• It's just a commercial! In my view, there is no "just a" text. All texts are fragments of a larger cultural milieu. These ideas did not spring forth from a  vacuum and they will not be heard in a vacuum. This commercial exists as part of the cultural text where movies, television shows, other commercials, etc. all send a similar message about fathers and the way parenting duties should be divided. These things add up. They count. 
Look, I know that I see the world through my own little lens. I don't expect everyone (or really anyone) to see the world in that exact same way. I don't expect everyone to get behind the same campaigns that I do. I don't expect everyone to agree with me all the time. What I do expect (perhaps too optimistically) is to be respected when I am respectful, to have debates over the content of my analyses, and to learn new things by hearing from other points of view.

For me, the issues of oppression, media, and ethical consumption are highly intertwined. The media around us is full of messages, and since those messages are created as part of a culture that is rife with various systems of oppression, many of those messages are going to promote those systems. I feel that it is my responsibility as a consumer and potential consumer of those media to choose wisely based on the messages sent. If an ad campaign promotes a rigid gender binary, I have a right to speak up against the company and spend my dollars elsewhere if they insist on keeping that message. I also have a responsibility to work against dismantling that message if I want to see a more equal world. The same goes for shows that promote racial stereotypes, commercials that exclude women, and toys that promote limited gender roles. 

One of the commenters calling me out on the Huggies page responded that my blog and I were misleading by pointing these things out. She went on to say that I was on a "crusade for equal rights." I don't see myself as effective enough to have a crusade, but if that's the worst thing that's said about me today, I can live with it. 

Follow-Up: Sign the Huggies Petition

In my last post, I went on a sarcastic rant about Huggies new "Nominate a Dad" campaign. Now that I've had some time to digest, I'd like to address it with a little less sarcasm and a little more analysis.

Here is a petition asking Huggies to stop using this campaign. And here's why I signed it:

Excludes: This Campaign Hurts Fathers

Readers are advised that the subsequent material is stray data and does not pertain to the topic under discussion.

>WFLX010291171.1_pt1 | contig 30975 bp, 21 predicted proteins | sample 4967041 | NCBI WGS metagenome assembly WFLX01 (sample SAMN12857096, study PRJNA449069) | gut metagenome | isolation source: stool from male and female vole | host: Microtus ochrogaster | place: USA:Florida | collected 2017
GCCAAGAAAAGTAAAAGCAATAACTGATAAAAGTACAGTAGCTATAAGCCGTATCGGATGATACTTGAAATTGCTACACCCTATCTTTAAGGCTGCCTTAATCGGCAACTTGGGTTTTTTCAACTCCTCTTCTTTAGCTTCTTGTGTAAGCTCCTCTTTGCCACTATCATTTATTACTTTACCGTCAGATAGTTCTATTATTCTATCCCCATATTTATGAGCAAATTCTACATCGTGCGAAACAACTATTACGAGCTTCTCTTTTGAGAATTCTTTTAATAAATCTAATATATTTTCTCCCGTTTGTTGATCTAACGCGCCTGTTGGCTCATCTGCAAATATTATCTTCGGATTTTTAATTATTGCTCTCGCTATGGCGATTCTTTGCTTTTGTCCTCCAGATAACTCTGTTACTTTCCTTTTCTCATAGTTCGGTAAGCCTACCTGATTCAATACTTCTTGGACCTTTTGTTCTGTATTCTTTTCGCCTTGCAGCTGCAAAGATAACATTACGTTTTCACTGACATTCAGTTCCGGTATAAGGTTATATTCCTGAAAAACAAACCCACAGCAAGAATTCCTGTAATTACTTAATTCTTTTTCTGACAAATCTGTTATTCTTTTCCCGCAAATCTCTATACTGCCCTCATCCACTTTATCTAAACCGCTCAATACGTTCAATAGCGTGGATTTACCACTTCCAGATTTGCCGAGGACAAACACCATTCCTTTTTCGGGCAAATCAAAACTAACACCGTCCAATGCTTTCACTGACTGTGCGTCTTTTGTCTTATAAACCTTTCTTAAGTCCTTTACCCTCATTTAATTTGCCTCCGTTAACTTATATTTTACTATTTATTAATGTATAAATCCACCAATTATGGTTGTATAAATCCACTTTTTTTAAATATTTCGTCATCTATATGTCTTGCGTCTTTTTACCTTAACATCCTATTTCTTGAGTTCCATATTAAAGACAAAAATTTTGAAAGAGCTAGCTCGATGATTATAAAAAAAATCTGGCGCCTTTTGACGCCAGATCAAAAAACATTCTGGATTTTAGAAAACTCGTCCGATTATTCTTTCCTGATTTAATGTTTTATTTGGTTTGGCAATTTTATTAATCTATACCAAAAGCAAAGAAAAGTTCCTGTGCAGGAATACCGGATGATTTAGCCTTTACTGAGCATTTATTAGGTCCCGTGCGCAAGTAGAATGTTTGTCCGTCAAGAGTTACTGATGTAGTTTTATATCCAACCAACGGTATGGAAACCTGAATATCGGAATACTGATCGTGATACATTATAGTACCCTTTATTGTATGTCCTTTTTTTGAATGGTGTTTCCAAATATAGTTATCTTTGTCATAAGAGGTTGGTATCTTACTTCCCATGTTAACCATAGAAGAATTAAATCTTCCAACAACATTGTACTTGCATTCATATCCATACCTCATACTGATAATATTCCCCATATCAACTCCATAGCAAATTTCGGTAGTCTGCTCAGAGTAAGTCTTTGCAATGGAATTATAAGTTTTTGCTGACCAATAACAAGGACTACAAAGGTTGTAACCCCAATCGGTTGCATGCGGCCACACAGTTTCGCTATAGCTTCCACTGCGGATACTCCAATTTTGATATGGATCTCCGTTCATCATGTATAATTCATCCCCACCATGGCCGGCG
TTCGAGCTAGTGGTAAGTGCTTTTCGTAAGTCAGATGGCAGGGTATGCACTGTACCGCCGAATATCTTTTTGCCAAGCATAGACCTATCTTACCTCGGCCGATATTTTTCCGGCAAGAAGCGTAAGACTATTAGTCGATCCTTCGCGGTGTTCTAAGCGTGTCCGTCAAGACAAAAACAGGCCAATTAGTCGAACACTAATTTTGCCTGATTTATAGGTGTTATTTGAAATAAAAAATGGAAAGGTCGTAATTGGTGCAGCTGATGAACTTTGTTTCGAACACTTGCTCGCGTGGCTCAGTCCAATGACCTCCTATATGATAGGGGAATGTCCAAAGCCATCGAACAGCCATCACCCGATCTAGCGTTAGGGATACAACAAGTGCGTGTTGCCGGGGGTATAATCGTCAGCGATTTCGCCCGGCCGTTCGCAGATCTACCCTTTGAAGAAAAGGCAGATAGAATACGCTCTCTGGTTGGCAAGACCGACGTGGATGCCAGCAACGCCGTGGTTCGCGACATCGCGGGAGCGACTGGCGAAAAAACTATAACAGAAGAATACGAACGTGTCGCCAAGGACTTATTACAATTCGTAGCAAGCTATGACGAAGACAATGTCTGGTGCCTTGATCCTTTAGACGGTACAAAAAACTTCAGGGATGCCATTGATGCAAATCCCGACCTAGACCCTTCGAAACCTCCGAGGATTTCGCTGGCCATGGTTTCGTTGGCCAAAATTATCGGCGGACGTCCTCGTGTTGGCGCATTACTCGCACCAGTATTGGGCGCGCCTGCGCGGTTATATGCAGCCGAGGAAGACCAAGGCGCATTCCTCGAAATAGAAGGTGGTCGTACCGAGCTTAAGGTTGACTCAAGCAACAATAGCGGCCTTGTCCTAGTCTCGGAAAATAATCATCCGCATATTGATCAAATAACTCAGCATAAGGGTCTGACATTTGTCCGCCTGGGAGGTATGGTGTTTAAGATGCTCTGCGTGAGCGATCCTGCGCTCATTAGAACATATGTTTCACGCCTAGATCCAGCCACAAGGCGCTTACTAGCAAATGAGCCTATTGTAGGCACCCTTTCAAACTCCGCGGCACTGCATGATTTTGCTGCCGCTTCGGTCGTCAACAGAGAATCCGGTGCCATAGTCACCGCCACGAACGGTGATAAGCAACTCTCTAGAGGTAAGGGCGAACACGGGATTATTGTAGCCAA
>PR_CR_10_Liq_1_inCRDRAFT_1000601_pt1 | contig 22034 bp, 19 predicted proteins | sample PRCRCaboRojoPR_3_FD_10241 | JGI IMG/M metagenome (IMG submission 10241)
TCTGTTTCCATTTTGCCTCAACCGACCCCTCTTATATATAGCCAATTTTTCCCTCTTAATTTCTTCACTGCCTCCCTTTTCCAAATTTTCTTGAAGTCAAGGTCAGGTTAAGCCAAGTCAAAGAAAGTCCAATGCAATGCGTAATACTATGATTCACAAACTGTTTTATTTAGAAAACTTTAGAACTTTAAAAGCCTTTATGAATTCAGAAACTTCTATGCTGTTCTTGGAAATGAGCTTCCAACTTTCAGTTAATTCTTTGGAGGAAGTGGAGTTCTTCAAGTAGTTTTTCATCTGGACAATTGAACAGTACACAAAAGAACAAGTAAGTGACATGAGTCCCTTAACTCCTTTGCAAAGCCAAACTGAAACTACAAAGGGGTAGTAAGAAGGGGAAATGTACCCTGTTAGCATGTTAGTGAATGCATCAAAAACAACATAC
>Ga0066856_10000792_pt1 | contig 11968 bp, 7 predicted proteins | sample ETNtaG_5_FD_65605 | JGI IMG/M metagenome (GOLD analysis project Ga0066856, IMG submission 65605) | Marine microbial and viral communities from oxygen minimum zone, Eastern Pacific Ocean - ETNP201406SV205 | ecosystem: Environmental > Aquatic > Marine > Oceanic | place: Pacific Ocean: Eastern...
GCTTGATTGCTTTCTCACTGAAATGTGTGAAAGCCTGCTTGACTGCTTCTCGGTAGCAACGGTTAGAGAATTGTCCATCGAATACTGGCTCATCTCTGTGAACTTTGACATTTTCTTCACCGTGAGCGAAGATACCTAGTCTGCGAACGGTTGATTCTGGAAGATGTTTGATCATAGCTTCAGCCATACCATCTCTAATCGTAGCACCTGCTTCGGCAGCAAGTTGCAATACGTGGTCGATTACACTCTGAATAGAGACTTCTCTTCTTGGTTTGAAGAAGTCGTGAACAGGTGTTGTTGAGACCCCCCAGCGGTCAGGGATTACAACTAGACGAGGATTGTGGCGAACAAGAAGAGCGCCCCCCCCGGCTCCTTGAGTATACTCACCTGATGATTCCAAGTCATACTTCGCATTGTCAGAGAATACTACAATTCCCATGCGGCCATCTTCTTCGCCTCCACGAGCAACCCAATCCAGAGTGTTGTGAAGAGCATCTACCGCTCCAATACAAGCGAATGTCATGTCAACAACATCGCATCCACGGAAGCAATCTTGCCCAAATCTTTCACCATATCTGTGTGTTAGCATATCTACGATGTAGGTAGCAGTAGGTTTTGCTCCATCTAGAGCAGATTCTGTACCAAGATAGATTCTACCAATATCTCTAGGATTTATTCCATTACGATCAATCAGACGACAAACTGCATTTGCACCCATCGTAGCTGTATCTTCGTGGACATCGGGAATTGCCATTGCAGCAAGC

There are countless men in the world who are good, caring, loving fathers. A campaign based entirely on old stereotypes about how fathers are bumbling idiots when it comes to taking care of children ignores these men and their role as caregivers.

Cultural norms still dictate that men must be providers while women are caregivers, even as these norms don't reflect the reality of many families' economic and lifestyle choices. Many families equally share the responsibility of bringing in income. Some choose this option because work is important to both of them; some have to share this responsibility whether they want to or not because it is the only economically feasible option. In addition, many families are opting for a non-traditional arrangement where the father is the one who stays home full-time. Gay and lesbian couples raising children together also face the difficulties of limiting gender roles.

It may not seem like a big deal to have these norms remain in place even as they fail to account for the reality around us, but it is. When we constantly show men as incompetent fathers, we ignore their capabilities and experiences. Many men report the time they spend with their children as emotionally rewarding and an important part of their lives. Portraying men as incapable of being competent caregivers and as perpetually "less-than" mothers in this role excludes them from an important part of parenthood.

Excuses: This Campaign Hurts Mothers
In addition to excluding men from caregiving, this campaign (and any other promotion of the stereotype that men cannot be good caregivers) also hurts mothers by excusing men from caregiving. When the Huggies commercial suggests that men need only take care of their child for five days to give mom a much deserved break, they imply that it is mom's job to take care of the baby full-time and that dad is only there as a temporary--and inadequate--relief. This demonstrates to mothers that they can't really take a break. They shouldn't leave for a night out with their friends because they never know what their incompetent husbands might be doing to their children while they're gone. It also places a social responsibility on mothers to constantly oversee the caregiving so that even if they have a husband/partner who takes on caregiving responsibilities, they must constantly approve of it, placing them in the role of manager-helper rather than equal caregiving partners.